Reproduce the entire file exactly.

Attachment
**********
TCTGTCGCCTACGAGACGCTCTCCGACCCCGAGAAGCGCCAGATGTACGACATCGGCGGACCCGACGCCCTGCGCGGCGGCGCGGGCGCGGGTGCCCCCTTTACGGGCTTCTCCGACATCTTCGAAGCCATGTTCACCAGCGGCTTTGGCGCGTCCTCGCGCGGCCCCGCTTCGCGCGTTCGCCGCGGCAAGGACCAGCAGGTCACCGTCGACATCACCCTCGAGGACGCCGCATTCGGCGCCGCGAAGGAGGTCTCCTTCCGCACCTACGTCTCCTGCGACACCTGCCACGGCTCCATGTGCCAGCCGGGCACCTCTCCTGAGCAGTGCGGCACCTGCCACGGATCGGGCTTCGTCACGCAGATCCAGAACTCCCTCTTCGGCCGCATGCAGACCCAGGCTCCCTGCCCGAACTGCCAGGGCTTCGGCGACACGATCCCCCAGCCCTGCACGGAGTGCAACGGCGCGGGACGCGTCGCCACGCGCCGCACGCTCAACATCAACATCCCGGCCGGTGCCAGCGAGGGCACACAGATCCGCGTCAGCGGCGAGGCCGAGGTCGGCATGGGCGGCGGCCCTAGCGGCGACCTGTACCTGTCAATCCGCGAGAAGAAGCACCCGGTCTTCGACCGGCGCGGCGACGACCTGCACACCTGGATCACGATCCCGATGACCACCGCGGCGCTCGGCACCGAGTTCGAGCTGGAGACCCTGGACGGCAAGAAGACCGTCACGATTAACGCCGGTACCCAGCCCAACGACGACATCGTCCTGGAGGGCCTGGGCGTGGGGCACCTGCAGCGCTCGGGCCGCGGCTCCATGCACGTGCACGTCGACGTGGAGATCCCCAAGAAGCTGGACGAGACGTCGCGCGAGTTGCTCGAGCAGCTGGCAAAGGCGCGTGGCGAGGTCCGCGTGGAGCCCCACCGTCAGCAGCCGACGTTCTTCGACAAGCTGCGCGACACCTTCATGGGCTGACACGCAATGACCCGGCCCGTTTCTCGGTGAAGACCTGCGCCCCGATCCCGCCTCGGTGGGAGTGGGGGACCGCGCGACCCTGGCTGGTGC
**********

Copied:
TCTGTCGCCTACGAGACGCTCTCCGACCCCGAGAAGCGCCAGATGTACGACATCGGCGGACCCGACGCCCTGCGCGGCGGCGCGGGCGCGGGTGCCCCCTTTACGGGCTTCTCCGACATCTTCGAAGCCATGTTCACCAGCGGCTTTGGCGCGTCCTCGCGCGGCCCCGCTTCGCGCGTTCGCCGCGGCAAGGACCAGCAGGTCACCGTCGACATCACCCTCGAGGACGCCGCATTCGGCGCCGCGAAGGAGGTCTCCTTCCGCACCTACGTCTCCTGCGACACCTGCCACGGCTCCATGTGCCAGCCGGGCACCTCTCCTGAGCAGTGCGGCACCTGCCACGGATCGGGCTTCGTCACGCAGATCCAGAACTCCCTCTTCGGCCGCATGCAGACCCAGGCTCCCTGCCCGAACTGCCAGGGCTTCGGCGACACGATCCCCCAGCCCTGCACGGAGTGCAACGGCGCGGGACGCGTCGCCACGCGCCGCACGCTCAACATCAACATCCCGGCCGGTGCCAGCGAGGGCACACAGATCCGCGTCAGCGGCGAGGCCGAGGTCGGCATGGGCGGCGGCCCTAGCGGCGACCTGTACCTGTCAATCCGCGAGAAGAAGCACCCGGTCTTCGACCGGCGCGGCGACGACCTGCACACCTGGATCACGATCCCGATGACCACCGCGGCGCTCGGCACCGAGTTCGAGCTGGAGACCCTGGACGGCAAGAAGACCGTCACGATTAACGCCGGTACCCAGCCCAACGACGACATCGTCCTGGAGGGCCTGGGCGTGGGGCACCTGCAGCGCTCGGGCCGCGGCTCCATGCACGTGCACGTCGACGTGGAGATCCCCAAGAAGCTGGACGAGACGTCGCGCGAGTTGCTCGAGCAGCTGGCAAAGGCGCGTGGCGAGGTCCGCGTGGAGCCCCACCGTCAGCAGCCGACGTTCTTCGACAAGCTGCGCGACACCTTCATGGGCTGACACGCAATGACCCGGCCCGTTTCTCGGTGAAGACCTGCGCCCCGATCCCGCCTCGGTGGGAGTGGGGGACCGCGCGACCCTGGCTGGTGC